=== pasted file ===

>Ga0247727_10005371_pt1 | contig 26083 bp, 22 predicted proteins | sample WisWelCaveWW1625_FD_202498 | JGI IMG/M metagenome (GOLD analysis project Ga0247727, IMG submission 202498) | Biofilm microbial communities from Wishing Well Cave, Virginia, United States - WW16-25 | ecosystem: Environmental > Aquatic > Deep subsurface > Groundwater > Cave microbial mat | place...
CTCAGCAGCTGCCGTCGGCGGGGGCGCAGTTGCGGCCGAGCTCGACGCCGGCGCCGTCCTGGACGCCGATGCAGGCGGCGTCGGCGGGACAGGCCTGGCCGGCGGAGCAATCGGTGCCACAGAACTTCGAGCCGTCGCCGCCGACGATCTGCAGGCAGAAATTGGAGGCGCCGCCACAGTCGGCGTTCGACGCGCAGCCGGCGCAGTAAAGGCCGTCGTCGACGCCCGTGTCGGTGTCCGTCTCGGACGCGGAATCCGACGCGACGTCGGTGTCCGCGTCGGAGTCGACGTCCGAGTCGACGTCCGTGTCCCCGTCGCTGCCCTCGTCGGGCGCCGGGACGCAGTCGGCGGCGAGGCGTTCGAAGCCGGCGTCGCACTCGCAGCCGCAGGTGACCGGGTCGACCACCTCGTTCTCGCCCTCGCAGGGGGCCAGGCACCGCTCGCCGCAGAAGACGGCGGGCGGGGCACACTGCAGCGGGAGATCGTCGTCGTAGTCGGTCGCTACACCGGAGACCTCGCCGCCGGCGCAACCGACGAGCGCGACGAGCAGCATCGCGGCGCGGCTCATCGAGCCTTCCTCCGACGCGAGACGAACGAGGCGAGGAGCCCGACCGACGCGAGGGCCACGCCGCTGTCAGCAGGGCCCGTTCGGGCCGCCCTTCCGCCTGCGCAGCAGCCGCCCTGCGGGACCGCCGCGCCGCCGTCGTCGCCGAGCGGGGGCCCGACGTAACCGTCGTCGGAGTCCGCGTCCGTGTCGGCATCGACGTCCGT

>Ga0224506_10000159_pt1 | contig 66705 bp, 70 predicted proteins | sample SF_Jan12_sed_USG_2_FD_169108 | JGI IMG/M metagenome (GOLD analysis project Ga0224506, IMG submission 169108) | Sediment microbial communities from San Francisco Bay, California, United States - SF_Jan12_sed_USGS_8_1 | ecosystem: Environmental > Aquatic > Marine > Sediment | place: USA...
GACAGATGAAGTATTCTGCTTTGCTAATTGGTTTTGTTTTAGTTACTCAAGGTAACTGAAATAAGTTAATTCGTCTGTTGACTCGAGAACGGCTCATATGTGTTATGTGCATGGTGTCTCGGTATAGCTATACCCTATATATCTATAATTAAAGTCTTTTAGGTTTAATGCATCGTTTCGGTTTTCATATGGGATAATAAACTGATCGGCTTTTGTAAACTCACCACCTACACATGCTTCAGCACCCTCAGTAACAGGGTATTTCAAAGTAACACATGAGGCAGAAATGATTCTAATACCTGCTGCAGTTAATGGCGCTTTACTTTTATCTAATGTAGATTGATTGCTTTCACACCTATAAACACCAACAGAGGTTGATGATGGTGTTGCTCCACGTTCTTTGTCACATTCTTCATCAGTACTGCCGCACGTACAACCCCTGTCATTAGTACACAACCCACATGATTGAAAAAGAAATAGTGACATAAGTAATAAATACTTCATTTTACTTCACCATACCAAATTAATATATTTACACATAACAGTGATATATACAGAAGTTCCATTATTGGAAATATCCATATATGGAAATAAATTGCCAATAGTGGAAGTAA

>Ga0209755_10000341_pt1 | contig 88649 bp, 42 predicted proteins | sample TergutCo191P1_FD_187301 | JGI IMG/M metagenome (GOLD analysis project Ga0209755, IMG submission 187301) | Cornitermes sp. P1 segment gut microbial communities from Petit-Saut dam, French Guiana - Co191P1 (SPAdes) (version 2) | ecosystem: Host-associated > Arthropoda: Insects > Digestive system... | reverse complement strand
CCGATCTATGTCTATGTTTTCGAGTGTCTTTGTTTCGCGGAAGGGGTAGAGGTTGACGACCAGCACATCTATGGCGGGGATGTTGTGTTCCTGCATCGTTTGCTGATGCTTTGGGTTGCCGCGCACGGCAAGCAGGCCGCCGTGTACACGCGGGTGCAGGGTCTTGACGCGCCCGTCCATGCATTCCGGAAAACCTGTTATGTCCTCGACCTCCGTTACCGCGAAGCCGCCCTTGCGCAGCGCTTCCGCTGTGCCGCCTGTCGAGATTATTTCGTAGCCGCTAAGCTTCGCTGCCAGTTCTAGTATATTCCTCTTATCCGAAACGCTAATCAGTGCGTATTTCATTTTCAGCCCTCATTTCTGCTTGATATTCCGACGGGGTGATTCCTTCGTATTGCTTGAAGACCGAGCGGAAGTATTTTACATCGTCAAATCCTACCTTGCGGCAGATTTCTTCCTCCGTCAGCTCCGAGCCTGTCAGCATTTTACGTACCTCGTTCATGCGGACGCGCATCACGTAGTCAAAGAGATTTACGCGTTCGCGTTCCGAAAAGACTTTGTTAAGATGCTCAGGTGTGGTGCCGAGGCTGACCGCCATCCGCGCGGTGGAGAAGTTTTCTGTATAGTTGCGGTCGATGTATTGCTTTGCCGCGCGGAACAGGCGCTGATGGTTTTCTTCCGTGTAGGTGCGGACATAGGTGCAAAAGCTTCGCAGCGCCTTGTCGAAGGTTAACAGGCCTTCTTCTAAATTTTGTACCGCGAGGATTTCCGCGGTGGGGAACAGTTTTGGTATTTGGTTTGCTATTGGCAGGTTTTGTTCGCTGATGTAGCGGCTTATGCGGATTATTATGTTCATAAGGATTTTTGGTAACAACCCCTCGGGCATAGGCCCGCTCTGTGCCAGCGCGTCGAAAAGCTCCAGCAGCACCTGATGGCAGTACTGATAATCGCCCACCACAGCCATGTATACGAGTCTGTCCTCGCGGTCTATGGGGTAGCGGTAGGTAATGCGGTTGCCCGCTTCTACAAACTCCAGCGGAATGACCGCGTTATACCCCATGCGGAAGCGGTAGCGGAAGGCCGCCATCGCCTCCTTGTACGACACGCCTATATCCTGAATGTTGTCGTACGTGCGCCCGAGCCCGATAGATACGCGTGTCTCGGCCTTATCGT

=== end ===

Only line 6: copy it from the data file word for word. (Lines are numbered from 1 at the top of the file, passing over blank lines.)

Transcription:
CCGATCTATGTCTATGTTTTCGAGTGTCTTTGTTTCGCGGAAGGGGTAGAGGTTGACGACCAGCACATCTATGGCGGGGATGTTGTGTTCCTGCATCGTTTGCTGATGCTTTGGGTTGCCGCGCACGGCAAGCAGGCCGCCGTGTACACGCGGGTGCAGGGTCTTGACGCGCCCGTCCATGCATTCCGGAAAACCTGTTATGTCCTCGACCTCCGTTACCGCGAAGCCGCCCTTGCGCAGCGCTTCCGCTGTGCCGCCTGTCGAGATTATTTCGTAGCCGCTAAGCTTCGCTGCCAGTTCTAGTATATTCCTCTTATCCGAAACGCTAATCAGTGCGTATTTCATTTTCAGCCCTCATTTCTGCTTGATATTCCGACGGGGTGATTCCTTCGTATTGCTTGAAGACCGAGCGGAAGTATTTTACATCGTCAAATCCTACCTTGCGGCAGATTTCTTCCTCCGTCAGCTCCGAGCCTGTCAGCATTTTACGTACCTCGTTCATGCGGACGCGCATCACGTAGTCAAAGAGATTTACGCGTTCGCGTTCCGAAAAGACTTTGTTAAGATGCTCAGGTGTGGTGCCGAGGCTGACCGCCATCCGCGCGGTGGAGAAGTTTTCTGTATAGTTGCGGTCGATGTATTGCTTTGCCGCGCGGAACAGGCGCTGATGGTTTTCTTCCGTGTAGGTGCGGACATAGGTGCAAAAGCTTCGCAGCGCCTTGTCGAAGGTTAACAGGCCTTCTTCTAAATTTTGTACCGCGAGGATTTCCGCGGTGGGGAACAGTTTTGGTATTTGGTTTGCTATTGGCAGGTTTTGTTCGCTGATGTAGCGGCTTATGCGGATTATTATGTTCATAAGGATTTTTGGTAACAACCCCTCGGGCATAGGCCCGCTCTGTGCCAGCGCGTCGAAAAGCTCCAGCAGCACCTGATGGCAGTACTGATAATCGCCCACCACAGCCATGTATACGAGTCTGTCCTCGCGGTCTATGGGGTAGCGGTAGGTAATGCGGTTGCCCGCTTCTACAAACTCCAGCGGAATGACCGCGTTATACCCCATGCGGAAGCGGTAGCGGAAGGCCGCCATCGCCTCCTTGTACGACACGCCTATATCCTGAATGTTGTCGTACGTGCGCCCGAGCCCGATAGATACGCGTGTCTCGGCCTTATCGT